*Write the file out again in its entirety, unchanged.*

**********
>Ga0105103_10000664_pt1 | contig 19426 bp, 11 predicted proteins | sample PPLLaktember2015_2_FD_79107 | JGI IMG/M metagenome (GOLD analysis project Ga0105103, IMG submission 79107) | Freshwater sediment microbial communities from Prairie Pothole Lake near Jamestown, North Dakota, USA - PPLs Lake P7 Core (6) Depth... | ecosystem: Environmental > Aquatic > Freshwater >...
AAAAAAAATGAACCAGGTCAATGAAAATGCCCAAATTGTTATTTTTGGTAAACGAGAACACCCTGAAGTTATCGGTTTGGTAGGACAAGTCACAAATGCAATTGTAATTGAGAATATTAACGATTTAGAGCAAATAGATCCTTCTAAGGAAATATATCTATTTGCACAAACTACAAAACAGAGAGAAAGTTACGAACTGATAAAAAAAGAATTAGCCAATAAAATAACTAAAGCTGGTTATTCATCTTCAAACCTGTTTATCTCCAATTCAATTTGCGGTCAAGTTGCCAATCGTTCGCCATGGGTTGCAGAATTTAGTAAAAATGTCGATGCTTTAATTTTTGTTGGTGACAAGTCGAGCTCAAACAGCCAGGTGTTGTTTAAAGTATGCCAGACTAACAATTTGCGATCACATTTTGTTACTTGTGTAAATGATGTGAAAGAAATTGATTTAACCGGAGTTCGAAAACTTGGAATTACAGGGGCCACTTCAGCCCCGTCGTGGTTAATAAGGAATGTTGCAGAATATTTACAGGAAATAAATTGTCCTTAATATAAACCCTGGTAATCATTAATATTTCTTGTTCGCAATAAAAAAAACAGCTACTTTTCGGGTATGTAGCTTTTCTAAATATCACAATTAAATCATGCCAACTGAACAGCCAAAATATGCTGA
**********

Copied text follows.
>Ga0105103_10000664_pt1 | contig 19426 bp, 11 predicted proteins | sample PPLLaktember2015_2_FD_79107 | JGI IMG/M metagenome (GOLD analysis project Ga0105103, IMG submission 79107) | Freshwater sediment microbial communities from Prairie Pothole Lake near Jamestown, North Dakota, USA - PPLs Lake P7 Core (6) Depth... | ecosystem: Environmental > Aquatic > Freshwater >...
AAAAAAAATGAACCAGGTCAATGAAAATGCCCAAATTGTTATTTTTGGTAAACGAGAACACCCTGAAGTTATCGGTTTGGTAGGACAAGTCACAAATGCAATTGTAATTGAGAATATTAACGATTTAGAGCAAATAGATCCTTCTAAGGAAATATATCTATTTGCACAAACTACAAAACAGAGAGAAAGTTACGAACTGATAAAAAAAGAATTAGCCAATAAAATAACTAAAGCTGGTTATTCATCTTCAAACCTGTTTATCTCCAATTCAATTTGCGGTCAAGTTGCCAATCGTTCGCCATGGGTTGCAGAATTTAGTAAAAATGTCGATGCTTTAATTTTTGTTGGTGACAAGTCGAGCTCAAACAGCCAGGTGTTGTTTAAAGTATGCCAGACTAACAATTTGCGATCACATTTTGTTACTTGTGTAAATGATGTGAAAGAAATTGATTTAACCGGAGTTCGAAAACTTGGAATTACAGGGGCCACTTCAGCCCCGTCGTGGTTAATAAGGAATGTTGCAGAATATTTACAGGAAATAAATTGTCCTTAATATAAACCCTGGTAATCATTAATATTTCTTGTTCGCAATAAAAAAAACAGCTACTTTTCGGGTATGTAGCTTTTCTAAATATCACAATTAAATCATGCCAACTGAACAGCCAAAATATGCTGA